Dissertation/Thesis Abstract

Recovery of microfields in fiber-reinforced composite materials: Principles and limitations
by Ritchey, Andrew J., Ph.D., Purdue University, 2012, 203; 3545363
Abstract (Summary)

A detailed investigation of the limitations and errors induced by modeling a composite layer composed of straight carbon fibers embedded in an epoxy matrix as an homogenous layer with Cauchy effective moduli is performed. Specifically, the material system studied has IM7 carbon fibers arranged in a square array and bonded together with 8552 epoxy resin (IM7/8552). The finite element method is used to study the effect of free surfaces on the local elastic fields in 0°, 45° and 90° laminae, in which as many as 256 individual fibers are modeled. Through these analyses, it is shown that a micro-boundary layer, analogous to the macro-boundary layer observed in composite laminates, is developed at the microlevel. Additionally, [0/90]s and [90/0]s laminates are studied to investigate the joint action of the macro- and micro-boundary layers. Unless otherwise noted, fiber volume fractions of Vƒ=0.20 and Vƒ=0.65 are selected and the domains are subjected to uniform axial extension. Although this study is done for a highly idealized geometry (i.e. with a single material system and under a simple loading condition) the principles of periodicity, symmetry and antisymmetry used to efficiently perform a direct numerical simulation with a large number of fiber inclusions is general, and can be applied to more complicated geometries and boundary conditions. The purpose of the current work is to be the first step in a building block approach to understanding the interaction of multiple scales in fiber-reinforced composites through direct numerical simulations.

The main part of the current manuscript focuses on the characterization of a micro-boundary layer that develops in fiber reinforced composite layers. This phenomena results from the changing constraints on the constituent phases as a result of discontinuities, such as free surfaces or ply interfaces. The effect is most pronounced in laminae that have a fiber termination intersecting a free surface, and appears to be maximized in a 90° lamina. In an individual lamina, under uniform extension, the micro-boundary layer emanating from a free surface intersected by a fiber termination is analogous to the macro-boundary layer described by Pipes and Pagano.

One consequence of the micro-boundary layer is a variation of apparent moduli in this region. The use of homogeneous effective moduli, whether they are based on Cauchy elasticity, micropolar elasticity, or some other higher order theory, cannot capture the effect in composite laminae. Methods based on the use of modified effective modulus theory (e.g. GOALS or Voroni cell finite elements) are capable of capturing this effect. This is because these types of methods place a realistic representation of the microstructure in critical locations. Accuracy results when correct microstructure overlaps correct boundary conditions.

The methods used to perform direct numerical simulations on individual laminae are extended to cross-ply laminates (i.e. [0/90]s and [90/0]s). In this final study of the current manuscript, many interesting results are observed because of the joint action of the micro- and macro-boundary layers. First, more error is observed in the 0° plies than in the individual 0° laminae under uniform extension. This result is expected because of the differences in loading applied to the layers in the different configurations. In agreement with other studies, the largest amount of error in a 0° ply is observed at the free-surface ply interface with a 90° ply. In addition, a stacking sequence effect is observed in the 0° plies.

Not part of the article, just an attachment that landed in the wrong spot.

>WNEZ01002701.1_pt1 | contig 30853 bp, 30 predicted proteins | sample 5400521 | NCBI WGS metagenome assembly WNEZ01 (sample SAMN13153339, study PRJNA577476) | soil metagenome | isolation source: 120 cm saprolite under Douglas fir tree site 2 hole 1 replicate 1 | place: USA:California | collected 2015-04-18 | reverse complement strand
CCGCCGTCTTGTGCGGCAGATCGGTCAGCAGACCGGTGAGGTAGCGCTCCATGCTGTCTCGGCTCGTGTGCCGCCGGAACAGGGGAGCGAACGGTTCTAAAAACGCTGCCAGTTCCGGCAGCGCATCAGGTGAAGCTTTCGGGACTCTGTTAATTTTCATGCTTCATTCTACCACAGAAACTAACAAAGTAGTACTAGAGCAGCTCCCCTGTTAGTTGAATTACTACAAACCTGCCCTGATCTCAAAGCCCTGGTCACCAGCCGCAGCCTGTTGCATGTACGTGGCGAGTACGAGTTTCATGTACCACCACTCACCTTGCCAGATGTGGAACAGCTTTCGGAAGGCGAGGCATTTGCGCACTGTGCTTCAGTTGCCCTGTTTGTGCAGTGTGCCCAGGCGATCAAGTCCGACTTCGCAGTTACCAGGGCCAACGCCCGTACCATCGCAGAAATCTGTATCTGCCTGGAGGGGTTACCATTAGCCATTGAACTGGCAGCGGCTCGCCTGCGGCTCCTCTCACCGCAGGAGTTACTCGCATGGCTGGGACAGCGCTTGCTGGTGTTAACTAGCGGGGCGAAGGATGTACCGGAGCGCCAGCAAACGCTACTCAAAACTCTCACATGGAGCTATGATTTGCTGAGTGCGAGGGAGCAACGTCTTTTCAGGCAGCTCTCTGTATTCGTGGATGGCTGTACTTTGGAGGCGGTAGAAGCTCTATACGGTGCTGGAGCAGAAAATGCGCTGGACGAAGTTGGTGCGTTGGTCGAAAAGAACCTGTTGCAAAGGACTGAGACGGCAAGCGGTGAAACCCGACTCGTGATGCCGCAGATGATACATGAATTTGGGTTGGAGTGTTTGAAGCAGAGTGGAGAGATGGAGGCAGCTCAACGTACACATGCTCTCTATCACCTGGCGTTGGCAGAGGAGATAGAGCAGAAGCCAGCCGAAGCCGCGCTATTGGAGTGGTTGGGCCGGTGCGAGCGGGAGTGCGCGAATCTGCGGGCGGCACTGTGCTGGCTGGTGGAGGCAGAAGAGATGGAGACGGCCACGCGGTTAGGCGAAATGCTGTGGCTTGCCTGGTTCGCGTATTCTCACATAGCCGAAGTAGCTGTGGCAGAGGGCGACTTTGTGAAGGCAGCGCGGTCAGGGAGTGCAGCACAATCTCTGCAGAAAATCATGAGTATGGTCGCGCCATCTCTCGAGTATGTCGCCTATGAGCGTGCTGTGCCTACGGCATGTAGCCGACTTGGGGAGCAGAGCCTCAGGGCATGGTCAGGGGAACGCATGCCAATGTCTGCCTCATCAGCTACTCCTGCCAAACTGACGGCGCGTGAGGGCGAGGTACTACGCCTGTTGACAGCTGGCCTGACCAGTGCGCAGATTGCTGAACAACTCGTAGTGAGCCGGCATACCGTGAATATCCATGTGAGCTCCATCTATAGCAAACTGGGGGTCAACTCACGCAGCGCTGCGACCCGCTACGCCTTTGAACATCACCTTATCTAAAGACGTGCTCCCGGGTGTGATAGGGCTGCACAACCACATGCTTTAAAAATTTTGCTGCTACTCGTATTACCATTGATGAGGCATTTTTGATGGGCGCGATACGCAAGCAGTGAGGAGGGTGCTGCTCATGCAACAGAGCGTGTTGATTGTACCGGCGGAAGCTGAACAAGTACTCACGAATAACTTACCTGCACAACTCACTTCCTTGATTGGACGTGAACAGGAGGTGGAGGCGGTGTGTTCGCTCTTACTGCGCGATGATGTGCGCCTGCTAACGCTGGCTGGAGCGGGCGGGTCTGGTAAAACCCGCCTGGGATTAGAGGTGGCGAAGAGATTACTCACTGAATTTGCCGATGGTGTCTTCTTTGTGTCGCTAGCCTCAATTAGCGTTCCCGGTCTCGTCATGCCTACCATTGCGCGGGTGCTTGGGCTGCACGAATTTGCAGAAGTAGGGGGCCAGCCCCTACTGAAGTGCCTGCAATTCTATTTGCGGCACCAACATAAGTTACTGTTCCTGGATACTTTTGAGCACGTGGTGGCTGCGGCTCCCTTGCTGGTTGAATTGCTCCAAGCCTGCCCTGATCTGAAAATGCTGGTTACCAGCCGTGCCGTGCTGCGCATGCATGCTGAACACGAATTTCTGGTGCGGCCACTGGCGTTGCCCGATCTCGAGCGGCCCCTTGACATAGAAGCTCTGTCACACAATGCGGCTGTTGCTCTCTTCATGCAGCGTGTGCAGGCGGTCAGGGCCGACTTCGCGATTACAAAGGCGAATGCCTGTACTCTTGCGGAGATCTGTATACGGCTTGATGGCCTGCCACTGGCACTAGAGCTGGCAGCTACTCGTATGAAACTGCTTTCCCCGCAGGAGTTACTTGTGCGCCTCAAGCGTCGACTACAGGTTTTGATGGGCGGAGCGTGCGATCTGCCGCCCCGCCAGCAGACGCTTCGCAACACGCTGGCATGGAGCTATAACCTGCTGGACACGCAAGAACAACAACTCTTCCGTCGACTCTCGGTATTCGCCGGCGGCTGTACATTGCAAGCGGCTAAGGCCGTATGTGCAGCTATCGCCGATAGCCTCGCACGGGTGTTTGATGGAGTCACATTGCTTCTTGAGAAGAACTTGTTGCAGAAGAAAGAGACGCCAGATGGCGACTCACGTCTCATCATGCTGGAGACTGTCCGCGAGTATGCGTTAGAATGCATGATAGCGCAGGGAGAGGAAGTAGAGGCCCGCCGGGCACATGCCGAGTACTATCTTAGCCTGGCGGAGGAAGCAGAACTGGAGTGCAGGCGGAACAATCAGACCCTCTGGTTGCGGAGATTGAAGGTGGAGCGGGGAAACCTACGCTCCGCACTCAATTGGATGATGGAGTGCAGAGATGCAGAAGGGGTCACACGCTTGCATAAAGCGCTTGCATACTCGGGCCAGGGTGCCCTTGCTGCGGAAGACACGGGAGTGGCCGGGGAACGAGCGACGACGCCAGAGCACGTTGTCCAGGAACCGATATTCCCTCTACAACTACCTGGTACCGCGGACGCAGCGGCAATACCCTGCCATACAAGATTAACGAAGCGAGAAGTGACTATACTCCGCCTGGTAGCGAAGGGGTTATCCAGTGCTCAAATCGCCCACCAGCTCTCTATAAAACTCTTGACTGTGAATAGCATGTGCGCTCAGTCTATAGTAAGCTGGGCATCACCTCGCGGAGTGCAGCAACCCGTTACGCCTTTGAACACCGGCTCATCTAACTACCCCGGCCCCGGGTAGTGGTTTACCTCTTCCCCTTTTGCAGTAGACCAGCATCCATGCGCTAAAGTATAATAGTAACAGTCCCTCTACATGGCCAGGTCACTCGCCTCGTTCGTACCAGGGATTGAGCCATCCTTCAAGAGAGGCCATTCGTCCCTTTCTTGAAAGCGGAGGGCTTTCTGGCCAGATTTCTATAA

Compared to the individual laminae results, there is an increased error in the effective modulus stiffness observed in the interior of the individual plies of the cross-ply laminates. However, the largest errors in the entire laminate are observed at the free surface intersected by fiber terminations in the 90° plies. Rather unexpectedly, the overall maximum error in the 90° plies is removed from the interface with the 0° plies for both stacking sequences. For the current laminate and loading configuration, the errors in the 90° plies are bounded by the errors observed in the individual 90° laminae under uniform extension. This result indicates that for fiber-reinforced polymer-matrix composites, it might be possible to estimate the overall maximum error in a multiscale analysis from a relatively simple direct numerical simulation of a 90° layer. (Abstract shortened by UMI.)

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Indexing (document details)
Advisor: Pipes, R. Byron
Commitee: Chen, Weinong, Koslowski, Marisol, Sun, C. T.
School: Purdue University
Department: Aeronautics and Astronautics
School Location: United States -- Indiana
Source: DAI-B 74/04(E), Dissertation Abstracts International
Subjects: Aerospace engineering, Materials science
Keywords: Fiber-reinforced composites, Finite element analysis, Multiscale, Recovery of microfields
Publication Number: 3545363
ISBN: 978-1-267-77584-9
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